“Strew green gooseberries, or apples peeled and cored, with a little good moist sugar, enough to draw the juice, but not so much as is required to sweeten them: say, to two quarts of fruit, a quarter of a pound or six ounces of sugar. When quite tender, pulp through a coarse sieve. Add what more sugar is necessary to bring it to a pleasant taste and a quart of new milk from the cow, with a tea-cupful of good cream; or, if no cream is at hand, boil the milk, mix with it an egg, or two yolks finely beaten. Let it thicken in the milk, but not boil; then set it aside to cool before mixing with the fruit. Stir all together till well united. A little grated ginger is sometimes added to gooseberry fool, nutmeg and lemon-rind to apple, and half a glass of brandy to either.“
Esther Copley, The Housekeeper’s Guide (1838)
This Victorian-era recipe – from Esther Copley‘s clearly explained and comprehensive collection of the sort of no-nonsense dishes and methods that every good Victorian-era housekeeper should possess within their domestic repertoire – sounds like a much richer, more sumptuous (and scrumptious) fruit fool than the little pots of air-filled mousse with a bit of added flavouring that you usually see in the supermarkets.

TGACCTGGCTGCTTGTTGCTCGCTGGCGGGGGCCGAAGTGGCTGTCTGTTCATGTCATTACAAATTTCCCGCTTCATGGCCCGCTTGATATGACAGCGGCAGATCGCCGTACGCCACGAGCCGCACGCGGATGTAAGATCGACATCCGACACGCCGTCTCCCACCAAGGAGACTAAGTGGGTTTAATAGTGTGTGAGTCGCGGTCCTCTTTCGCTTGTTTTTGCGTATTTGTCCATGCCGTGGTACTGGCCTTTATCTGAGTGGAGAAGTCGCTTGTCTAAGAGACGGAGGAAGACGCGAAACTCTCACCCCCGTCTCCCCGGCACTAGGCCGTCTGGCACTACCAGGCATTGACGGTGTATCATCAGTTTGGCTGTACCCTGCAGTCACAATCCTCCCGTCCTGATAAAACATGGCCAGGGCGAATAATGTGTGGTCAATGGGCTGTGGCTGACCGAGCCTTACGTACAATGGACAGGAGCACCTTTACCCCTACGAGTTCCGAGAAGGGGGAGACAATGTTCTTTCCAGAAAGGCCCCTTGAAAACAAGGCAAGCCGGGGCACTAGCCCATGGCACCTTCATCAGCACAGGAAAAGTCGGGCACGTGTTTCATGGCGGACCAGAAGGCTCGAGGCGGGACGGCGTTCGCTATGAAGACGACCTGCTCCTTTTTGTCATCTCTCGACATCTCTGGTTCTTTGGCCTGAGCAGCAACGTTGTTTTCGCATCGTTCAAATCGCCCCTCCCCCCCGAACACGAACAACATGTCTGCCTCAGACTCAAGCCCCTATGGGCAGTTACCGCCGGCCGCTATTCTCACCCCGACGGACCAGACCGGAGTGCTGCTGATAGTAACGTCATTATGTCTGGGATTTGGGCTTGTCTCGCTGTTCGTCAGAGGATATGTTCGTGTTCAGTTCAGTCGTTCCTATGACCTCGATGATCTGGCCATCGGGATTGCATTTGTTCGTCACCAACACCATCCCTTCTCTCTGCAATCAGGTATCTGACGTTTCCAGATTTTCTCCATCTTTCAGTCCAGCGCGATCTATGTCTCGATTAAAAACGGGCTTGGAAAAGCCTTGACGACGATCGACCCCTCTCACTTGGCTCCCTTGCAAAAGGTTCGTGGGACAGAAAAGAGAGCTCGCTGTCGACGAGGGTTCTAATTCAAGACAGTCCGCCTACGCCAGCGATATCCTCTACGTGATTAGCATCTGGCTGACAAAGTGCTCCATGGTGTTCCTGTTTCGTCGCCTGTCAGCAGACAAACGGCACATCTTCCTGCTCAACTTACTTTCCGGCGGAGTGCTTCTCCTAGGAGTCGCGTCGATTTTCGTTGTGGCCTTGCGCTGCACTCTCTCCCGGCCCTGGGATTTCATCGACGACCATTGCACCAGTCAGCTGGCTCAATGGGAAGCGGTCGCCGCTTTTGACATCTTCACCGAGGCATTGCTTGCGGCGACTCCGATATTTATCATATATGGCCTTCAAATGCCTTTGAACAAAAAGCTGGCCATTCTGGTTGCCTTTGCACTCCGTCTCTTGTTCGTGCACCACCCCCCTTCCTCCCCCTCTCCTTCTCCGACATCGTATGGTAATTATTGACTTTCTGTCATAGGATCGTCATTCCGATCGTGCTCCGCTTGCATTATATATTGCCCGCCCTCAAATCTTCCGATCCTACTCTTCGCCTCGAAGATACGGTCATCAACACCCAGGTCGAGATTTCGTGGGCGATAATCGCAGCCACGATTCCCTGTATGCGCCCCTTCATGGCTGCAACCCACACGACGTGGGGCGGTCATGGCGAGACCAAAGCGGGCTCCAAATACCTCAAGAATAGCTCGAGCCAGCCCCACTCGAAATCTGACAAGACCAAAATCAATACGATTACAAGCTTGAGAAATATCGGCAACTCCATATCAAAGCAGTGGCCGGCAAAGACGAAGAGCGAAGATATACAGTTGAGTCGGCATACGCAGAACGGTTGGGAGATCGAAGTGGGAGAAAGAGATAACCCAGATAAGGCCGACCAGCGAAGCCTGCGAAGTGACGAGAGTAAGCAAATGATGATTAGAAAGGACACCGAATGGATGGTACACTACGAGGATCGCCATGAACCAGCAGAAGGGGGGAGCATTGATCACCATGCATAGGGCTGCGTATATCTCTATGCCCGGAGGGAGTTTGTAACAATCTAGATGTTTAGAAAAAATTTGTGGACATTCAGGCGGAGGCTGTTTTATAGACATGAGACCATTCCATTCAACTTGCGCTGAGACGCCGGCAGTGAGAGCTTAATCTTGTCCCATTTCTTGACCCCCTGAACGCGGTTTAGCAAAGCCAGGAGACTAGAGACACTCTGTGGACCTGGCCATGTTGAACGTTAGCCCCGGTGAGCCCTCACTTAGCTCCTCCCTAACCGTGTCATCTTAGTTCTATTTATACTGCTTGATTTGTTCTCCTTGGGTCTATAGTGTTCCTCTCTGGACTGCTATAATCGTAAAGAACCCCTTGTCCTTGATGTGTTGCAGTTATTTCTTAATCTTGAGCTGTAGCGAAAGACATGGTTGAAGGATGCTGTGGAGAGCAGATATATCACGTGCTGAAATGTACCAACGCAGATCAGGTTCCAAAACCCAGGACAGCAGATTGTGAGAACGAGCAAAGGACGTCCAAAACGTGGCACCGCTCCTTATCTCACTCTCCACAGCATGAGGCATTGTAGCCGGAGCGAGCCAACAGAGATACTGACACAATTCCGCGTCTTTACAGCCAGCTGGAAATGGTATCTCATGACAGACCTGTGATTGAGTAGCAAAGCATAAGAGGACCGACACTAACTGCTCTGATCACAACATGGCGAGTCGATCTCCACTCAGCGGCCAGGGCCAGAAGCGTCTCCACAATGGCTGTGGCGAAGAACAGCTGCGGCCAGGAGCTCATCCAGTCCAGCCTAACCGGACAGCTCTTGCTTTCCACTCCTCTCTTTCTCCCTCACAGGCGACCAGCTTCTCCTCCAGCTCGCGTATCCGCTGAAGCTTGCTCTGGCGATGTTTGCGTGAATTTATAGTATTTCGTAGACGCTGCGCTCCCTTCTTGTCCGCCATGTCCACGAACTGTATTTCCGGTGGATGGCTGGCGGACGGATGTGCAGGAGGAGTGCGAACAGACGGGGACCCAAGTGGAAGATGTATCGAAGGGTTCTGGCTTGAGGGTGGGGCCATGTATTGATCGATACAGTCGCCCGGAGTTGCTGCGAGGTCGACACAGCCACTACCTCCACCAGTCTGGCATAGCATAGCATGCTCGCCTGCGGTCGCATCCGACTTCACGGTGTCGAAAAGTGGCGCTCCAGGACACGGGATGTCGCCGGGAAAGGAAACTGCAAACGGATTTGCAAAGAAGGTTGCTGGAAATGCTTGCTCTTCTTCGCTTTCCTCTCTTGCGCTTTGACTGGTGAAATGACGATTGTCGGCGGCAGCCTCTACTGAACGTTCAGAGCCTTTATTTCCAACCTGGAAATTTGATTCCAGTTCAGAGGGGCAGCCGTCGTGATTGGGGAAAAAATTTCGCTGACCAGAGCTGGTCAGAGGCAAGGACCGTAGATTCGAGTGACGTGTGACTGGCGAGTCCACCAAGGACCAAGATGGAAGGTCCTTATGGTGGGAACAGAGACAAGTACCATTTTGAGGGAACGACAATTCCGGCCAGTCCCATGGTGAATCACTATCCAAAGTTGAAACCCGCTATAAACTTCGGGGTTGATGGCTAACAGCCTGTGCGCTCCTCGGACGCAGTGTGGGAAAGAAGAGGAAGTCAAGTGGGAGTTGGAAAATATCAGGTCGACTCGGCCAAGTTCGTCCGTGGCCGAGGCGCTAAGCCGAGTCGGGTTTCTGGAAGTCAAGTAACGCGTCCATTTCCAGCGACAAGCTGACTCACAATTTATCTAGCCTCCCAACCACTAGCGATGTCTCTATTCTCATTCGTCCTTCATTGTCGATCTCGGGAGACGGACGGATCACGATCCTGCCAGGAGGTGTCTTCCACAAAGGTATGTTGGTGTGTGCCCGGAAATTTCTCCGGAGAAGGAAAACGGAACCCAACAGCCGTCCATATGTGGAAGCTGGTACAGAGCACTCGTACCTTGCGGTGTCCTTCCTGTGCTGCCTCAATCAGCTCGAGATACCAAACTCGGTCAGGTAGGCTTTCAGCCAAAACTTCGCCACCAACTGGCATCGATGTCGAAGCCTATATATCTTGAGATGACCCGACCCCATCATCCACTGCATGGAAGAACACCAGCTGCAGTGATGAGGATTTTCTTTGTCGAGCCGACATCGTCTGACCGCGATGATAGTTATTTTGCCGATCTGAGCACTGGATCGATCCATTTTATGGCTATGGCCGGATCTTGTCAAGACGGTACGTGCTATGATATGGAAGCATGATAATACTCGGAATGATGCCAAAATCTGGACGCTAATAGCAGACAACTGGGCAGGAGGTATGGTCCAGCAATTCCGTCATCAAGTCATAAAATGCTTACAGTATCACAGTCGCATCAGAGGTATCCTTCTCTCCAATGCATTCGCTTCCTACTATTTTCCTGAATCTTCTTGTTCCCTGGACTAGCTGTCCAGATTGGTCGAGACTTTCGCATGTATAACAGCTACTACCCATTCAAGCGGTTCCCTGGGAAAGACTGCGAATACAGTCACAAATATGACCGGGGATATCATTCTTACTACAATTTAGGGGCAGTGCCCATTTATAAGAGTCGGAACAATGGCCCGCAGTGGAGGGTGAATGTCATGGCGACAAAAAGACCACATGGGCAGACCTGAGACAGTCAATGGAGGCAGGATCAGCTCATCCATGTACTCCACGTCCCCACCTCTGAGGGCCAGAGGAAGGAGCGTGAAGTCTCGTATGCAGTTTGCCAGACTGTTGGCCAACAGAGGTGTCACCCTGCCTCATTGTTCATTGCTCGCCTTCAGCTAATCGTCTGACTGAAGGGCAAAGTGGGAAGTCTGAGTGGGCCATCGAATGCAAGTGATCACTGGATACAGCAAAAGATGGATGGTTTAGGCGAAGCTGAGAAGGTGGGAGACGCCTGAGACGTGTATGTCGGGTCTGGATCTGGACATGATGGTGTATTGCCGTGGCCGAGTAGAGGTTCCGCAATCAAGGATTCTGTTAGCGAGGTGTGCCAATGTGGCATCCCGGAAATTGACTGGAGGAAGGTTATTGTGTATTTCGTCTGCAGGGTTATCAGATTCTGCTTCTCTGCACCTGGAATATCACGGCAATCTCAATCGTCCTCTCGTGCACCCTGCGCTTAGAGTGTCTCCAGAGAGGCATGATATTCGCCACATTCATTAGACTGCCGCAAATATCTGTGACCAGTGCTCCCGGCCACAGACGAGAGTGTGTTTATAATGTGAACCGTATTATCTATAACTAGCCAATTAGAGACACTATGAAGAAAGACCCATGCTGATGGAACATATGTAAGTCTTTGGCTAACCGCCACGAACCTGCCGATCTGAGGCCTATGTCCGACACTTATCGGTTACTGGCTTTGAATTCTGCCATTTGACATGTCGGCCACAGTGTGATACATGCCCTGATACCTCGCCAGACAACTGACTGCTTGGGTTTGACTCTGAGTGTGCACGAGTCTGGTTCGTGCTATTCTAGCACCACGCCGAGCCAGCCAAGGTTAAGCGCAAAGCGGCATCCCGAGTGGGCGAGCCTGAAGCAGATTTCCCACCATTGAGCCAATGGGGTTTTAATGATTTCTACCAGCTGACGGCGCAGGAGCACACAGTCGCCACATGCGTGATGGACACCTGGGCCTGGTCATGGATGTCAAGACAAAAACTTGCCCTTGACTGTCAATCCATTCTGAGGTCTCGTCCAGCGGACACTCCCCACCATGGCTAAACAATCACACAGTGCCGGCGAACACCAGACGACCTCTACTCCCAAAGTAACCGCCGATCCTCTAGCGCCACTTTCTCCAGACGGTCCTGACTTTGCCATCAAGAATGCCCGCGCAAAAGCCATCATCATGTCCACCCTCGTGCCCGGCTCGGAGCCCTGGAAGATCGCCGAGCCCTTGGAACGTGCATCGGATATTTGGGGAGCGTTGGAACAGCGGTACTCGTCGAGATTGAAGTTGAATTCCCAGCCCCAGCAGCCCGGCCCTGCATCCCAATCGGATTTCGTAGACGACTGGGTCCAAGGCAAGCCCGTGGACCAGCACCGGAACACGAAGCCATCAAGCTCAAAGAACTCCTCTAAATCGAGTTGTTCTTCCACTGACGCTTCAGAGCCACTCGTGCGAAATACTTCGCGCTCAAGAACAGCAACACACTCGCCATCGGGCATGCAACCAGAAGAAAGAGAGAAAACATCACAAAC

The one tricky part of the recipe might be “new milk from the cow”, but you could always try warming a quart (2 pints, so this recipe probably serves around 8 or 10 people) of whole milk (or even gold top, if you’re feeling decadently fool-ish) to fresh-out-of-the-cow temperature instead.
As always, please do let me know if you decide to make your own fruit fool. Photos, even a video, along with your method and tasting notes would be greatly appreciated, either via the comments, or emailed in.